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Montana on Monday filed its third lawsuit against the Biden administration’s federal vaccine requirements, joining several other Republican-led states in challenging the White House’s efforts to increase protection against COVID-19. Even as the virus continues to spread in Montana, Attorney General Austin Knudsen has called Biden’s strategy an “unconstitutional power grab and intrusion into Montanans’ lives.”

Here’s a breakdown of what the Biden administration is seeking to do, how Montanans could be impacted, and where the lawsuits currently stand.


Through an emergency change to federal safety standards enforced by the Occupational Safety and Health Administration, Biden’s Department of Labor is seeking to require employee vaccination or regular testing of employees of companies with 100 or more workers. 

The rule sets a Jan. 4 deadline for employers to begin enacting the new policy, including maintaining a roster of employee vaccination status and requiring unvaccinated employees to wear masks. Employers, including approximately 400 in Montana, could face fines of up to $14,000 per infraction. 

Several states and businesses, including Montana, sued to block the proposed rule in early November. That same week, a federal appeals court temporarily stayed the OSHA rule, saying petitioners in one suit had demonstrated “grave statutory and constitutional issues” with the government’s mandate. The court expanded on its decision in a longer ruling on Friday, Nov. 12. 

As of Tuesday, Biden’s Justice Department has not appealed the decision, but has pledged to “vigorously defend” the emergency rule.


On Nov. 5, the Biden administration implemented a new employee vaccine requirement for health care facilities that receive funding from Medicaid and Medicare in an effort to address “the risk of unvaccinated health care staff to patient safety,” Centers for Medicare and Medicaid (CMS) Administrator Chiquita Brooks-LaSure said in a written statement. 

The CMS rule states that employees of hospitals, psychiatric treatment facilities, ambulatory surgical centers and many other types of facilities must receive at least the first shot of a vaccination by Dec. 6. Weekly testing in lieu of vaccination is not an option. Employees are not subject to the vaccine requirement if they work 100% remotely.  

Within days, a cohort of states filed a lawsuit to block the CMS rule in the eastern district of Missouri. On Monday, 11 other states, including Montana, filed a separate challenge in the western district of Louisiana. 

In a press release announcing the latter lawsuit, Knudsen said the rule would force Montana’s health care workforce to buckle if employees choose to leave their jobs instead of getting vaccinated.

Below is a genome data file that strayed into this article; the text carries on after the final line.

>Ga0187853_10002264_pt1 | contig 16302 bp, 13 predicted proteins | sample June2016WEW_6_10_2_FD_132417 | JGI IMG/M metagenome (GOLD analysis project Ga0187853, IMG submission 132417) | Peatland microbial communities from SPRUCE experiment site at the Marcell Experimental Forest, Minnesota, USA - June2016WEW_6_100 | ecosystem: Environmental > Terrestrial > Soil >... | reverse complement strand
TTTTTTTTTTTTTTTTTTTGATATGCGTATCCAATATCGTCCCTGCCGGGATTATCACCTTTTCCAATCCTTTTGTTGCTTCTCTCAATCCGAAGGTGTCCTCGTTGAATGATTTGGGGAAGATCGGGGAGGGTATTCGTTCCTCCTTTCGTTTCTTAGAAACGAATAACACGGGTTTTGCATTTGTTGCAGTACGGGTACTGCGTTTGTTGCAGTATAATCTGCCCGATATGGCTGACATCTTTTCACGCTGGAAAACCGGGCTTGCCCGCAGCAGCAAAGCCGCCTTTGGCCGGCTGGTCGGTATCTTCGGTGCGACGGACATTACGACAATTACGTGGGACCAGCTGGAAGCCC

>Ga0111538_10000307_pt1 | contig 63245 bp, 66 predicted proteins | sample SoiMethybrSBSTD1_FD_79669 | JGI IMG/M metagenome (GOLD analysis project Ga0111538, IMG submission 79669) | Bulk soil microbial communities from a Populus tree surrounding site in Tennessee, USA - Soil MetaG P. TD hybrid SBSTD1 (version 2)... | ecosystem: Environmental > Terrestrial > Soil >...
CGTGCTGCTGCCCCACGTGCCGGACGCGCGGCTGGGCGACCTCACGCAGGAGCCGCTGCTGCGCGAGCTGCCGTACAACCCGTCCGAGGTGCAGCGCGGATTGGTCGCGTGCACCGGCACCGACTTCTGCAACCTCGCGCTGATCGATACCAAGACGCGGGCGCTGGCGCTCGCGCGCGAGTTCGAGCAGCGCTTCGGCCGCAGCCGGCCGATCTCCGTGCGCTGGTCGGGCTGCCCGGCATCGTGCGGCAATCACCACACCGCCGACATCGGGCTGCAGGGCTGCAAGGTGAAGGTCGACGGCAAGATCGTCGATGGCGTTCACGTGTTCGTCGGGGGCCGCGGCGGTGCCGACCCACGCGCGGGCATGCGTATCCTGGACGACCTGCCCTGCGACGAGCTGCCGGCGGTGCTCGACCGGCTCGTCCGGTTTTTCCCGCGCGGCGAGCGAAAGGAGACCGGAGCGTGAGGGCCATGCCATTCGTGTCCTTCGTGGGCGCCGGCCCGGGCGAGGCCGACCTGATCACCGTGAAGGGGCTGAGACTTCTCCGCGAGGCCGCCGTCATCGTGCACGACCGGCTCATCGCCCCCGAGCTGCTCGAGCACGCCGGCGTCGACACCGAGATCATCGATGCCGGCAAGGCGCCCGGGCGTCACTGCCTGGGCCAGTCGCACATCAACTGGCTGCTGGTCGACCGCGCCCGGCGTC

“If unvaccinated workers quit or are fired, that will compel those hospitals to close certain divisions, cancel certain services, or shutter altogether,” the lawsuit states.

The Biden administration has not yet filed a reply in court. 


The White House has also imposed vaccine requirements on federal contractors. While those contractors have some leeway when it comes to enforcing the new rules with their employees, the administration’s Safer Federal Workforce guidelines have recommended that employers encourage compliance, “including through a limited period of counseling and education, followed by additional disciplinary measures if necessary.” 

An employee’s termination for not complying with vaccination would occur “only after continued noncompliance,” the guidelines state. 

In announcing Montana’s legal challenge to that rule, Knudsen blasted the administration for “gross overreach” into the lives of Montana residents. 

“Workers in our state don’t lose their rights just because their company happens to do some work for the federal government,” Knudsen said.

The Oct. 29 lawsuit that Montana joined is currently proceeding in the eastern district of Missouri. 

Some legal observers have suggested that, compared to the administration’s requirement for large employers, the mandate for federal contractors may be more difficult for plaintiffs to successfully challenge in court. 

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Mara writes about health and human services stories happening in local communities, the Montana statehouse and the court system. She also produces the Shared State podcast in collaboration with MTPR and YPR. Before joining Montana Free Press, Mara worked in podcast and radio production at Slate and WNYC. She was born and raised in Helena, MT and graduated from Seattle University in 2016.